We often hear big questions asked about architecture. What worldview shaped that art museum, or this cathedral? Why are those gargoyles there? Why is the McMaster Children's hospital such a brutal, hideous, disgusting piece of grey matter? Did anyone give any thought to the relationship between an ugly building and its effects on healing?
And we hear lots of thoughts too on social architecture; it's what Cardus does. Thinking and building go together.
But it's less common for us to have public discussions, and do broader thinking about the actual, physical construction of these pieces of architecture. In fact, like the thousands of workers who built the great cathedrals, discussion about the nature of work and its meaning sometimes fades into oblivion in public life.
But, like the workers on the cathedrals, just because you don't see or hear them, doesn't mean that the questions aren't there.
Last week I ended a conference that Cardus hosted with a reflection that in discussing the increasingly important role of the construction and resource sectors on the Canadian economy, our conversation at the conference covered topics ranging from shop class to soul craft.
We heard one panelist express his view that labour needs to be considered a commodity and, a moment later, talk about the "soul-crushing" nature of having to stand at the bottom of a scaffold to go up and do the work that you're paid to do. We heard another panelist talk about the frustration that construction workers felt having to break-down and recreate work that was done by someone else, simply because someone along the line in the construction project didn't consider the hard physical facts of size and shipping. And, in the same breadth, we heard about the dogged determination to do the job right, even if someone else screwed up.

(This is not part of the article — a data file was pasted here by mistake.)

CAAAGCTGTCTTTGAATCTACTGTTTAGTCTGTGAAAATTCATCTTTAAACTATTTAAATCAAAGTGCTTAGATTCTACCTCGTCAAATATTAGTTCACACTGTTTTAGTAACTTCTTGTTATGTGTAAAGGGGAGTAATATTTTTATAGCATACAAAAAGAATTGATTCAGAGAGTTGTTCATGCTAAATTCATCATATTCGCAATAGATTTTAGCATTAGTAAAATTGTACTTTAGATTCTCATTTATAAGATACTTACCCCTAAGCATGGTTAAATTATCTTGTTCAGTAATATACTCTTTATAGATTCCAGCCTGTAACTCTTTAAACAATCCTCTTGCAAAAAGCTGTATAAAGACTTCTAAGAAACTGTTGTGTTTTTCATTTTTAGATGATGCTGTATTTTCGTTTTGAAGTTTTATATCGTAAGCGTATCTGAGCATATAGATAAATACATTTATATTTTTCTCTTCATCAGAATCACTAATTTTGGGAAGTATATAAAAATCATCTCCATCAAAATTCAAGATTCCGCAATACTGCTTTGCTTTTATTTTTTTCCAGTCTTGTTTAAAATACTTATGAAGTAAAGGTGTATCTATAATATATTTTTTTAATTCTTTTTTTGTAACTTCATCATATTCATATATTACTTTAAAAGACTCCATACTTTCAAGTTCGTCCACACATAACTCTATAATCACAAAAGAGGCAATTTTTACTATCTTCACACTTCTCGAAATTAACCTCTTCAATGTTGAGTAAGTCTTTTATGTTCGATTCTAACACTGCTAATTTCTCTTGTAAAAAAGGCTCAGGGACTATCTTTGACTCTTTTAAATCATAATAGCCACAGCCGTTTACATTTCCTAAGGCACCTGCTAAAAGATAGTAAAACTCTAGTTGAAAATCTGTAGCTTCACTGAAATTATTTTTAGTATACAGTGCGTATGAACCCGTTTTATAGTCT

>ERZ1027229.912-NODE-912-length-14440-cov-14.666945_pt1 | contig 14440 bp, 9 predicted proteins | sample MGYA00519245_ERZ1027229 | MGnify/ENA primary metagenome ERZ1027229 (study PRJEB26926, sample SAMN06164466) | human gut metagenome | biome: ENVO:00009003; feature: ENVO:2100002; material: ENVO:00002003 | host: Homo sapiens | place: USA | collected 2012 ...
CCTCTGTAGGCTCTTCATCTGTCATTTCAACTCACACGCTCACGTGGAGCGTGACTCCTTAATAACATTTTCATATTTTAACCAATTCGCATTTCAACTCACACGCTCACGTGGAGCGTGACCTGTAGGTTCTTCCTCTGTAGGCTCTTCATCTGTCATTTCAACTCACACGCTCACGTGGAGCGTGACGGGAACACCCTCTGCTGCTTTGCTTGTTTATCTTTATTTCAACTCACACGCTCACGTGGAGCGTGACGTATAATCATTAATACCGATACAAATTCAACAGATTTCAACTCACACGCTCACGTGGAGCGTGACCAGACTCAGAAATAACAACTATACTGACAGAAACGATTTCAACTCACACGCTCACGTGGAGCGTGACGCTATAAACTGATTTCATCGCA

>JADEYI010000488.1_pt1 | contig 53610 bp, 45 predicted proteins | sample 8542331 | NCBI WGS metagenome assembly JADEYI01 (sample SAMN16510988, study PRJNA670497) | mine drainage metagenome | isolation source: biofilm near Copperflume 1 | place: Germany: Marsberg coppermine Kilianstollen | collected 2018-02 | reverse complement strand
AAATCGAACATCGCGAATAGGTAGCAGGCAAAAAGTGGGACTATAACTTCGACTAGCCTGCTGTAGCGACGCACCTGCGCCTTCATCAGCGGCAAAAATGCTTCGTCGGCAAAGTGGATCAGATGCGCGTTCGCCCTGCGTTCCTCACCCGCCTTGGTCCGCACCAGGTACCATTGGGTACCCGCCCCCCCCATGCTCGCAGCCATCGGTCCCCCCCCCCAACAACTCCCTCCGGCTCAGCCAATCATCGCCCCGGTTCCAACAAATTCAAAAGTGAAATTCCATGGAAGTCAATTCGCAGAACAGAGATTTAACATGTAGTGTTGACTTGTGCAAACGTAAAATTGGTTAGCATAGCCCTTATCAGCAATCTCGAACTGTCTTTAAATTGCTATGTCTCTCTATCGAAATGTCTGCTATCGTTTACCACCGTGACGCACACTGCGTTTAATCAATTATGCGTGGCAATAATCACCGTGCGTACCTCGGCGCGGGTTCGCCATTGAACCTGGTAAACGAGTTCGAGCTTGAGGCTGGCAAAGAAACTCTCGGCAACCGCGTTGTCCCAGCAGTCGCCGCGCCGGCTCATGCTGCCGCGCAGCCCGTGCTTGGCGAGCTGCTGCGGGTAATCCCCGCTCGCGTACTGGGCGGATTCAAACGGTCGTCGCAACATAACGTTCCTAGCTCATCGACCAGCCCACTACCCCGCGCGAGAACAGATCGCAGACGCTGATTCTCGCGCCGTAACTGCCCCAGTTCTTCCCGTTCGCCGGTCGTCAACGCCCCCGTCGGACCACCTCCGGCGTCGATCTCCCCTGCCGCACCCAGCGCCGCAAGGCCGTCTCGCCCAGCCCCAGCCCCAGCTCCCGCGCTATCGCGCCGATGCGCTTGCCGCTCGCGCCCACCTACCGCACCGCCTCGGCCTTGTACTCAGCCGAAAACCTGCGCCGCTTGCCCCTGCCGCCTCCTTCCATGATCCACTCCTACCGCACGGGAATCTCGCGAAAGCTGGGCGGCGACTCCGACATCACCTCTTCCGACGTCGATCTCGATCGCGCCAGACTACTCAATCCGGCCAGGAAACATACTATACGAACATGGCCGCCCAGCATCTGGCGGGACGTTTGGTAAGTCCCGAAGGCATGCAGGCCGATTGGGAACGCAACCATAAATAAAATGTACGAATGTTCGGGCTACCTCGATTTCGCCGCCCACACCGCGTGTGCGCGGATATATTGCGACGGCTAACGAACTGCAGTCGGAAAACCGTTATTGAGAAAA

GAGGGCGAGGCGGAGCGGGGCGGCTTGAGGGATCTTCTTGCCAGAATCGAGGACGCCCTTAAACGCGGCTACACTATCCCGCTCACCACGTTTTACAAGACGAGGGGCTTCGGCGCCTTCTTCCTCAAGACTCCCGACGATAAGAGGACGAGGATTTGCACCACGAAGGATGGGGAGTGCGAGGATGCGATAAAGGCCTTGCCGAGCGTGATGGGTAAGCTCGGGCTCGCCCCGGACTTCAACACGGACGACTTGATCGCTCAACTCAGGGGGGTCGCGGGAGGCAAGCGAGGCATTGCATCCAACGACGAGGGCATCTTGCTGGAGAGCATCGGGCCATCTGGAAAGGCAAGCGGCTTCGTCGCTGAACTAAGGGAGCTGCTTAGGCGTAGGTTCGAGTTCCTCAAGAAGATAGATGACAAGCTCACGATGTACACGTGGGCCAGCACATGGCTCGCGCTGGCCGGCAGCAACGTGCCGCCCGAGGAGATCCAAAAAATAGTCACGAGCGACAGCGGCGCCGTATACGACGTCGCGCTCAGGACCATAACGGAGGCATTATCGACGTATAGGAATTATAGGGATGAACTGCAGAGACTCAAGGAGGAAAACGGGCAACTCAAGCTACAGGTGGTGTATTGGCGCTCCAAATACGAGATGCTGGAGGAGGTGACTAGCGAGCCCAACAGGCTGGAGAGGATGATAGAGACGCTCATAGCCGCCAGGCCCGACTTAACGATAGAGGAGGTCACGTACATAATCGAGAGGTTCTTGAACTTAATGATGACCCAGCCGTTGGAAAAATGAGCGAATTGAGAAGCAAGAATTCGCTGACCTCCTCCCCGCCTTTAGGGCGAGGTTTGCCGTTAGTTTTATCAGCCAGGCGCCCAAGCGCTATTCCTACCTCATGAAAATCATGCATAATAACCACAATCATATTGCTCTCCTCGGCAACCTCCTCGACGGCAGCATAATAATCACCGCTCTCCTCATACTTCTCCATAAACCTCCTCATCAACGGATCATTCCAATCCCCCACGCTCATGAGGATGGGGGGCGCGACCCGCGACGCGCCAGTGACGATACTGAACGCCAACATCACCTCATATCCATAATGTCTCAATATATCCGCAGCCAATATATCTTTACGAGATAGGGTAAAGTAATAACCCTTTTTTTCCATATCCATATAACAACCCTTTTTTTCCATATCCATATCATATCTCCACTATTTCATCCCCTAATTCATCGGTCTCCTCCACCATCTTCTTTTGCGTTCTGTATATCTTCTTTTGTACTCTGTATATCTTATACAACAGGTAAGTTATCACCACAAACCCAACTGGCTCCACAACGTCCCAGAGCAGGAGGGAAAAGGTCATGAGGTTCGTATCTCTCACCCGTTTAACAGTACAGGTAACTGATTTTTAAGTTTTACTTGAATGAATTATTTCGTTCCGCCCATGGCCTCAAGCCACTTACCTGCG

In other words, a conversation that began talking about broad trends in Canada's economic life went from aggregate capital investment to questions of the nature of work, and then back again.
That is how it should be. The economy and work are not things that simply "exist." They necessarily reflect deeper questions about what it means to be human. The question of something as broad as investment, or the net effects of labour unions on wages or industrial competitiveness cannot be divorced from questions of justice. Collective agreements or individual employment contracts are never just about wages, pension and benefits. And the same is true for investment. These things inevitably, even if unreflectively, derive from our desires, and from deeper questions about the relation of work to personal identity, of the individual to the community, of justice, of happiness. And it reflects complex questions about how multiple individuals, institutions, and organizations interact.
Every strike of the hammer, every turn of the wrench, every connection of wires is a response to these deeper questions. Like a tradesperson eyes up the day's work, it's worth spending some time thinking about them.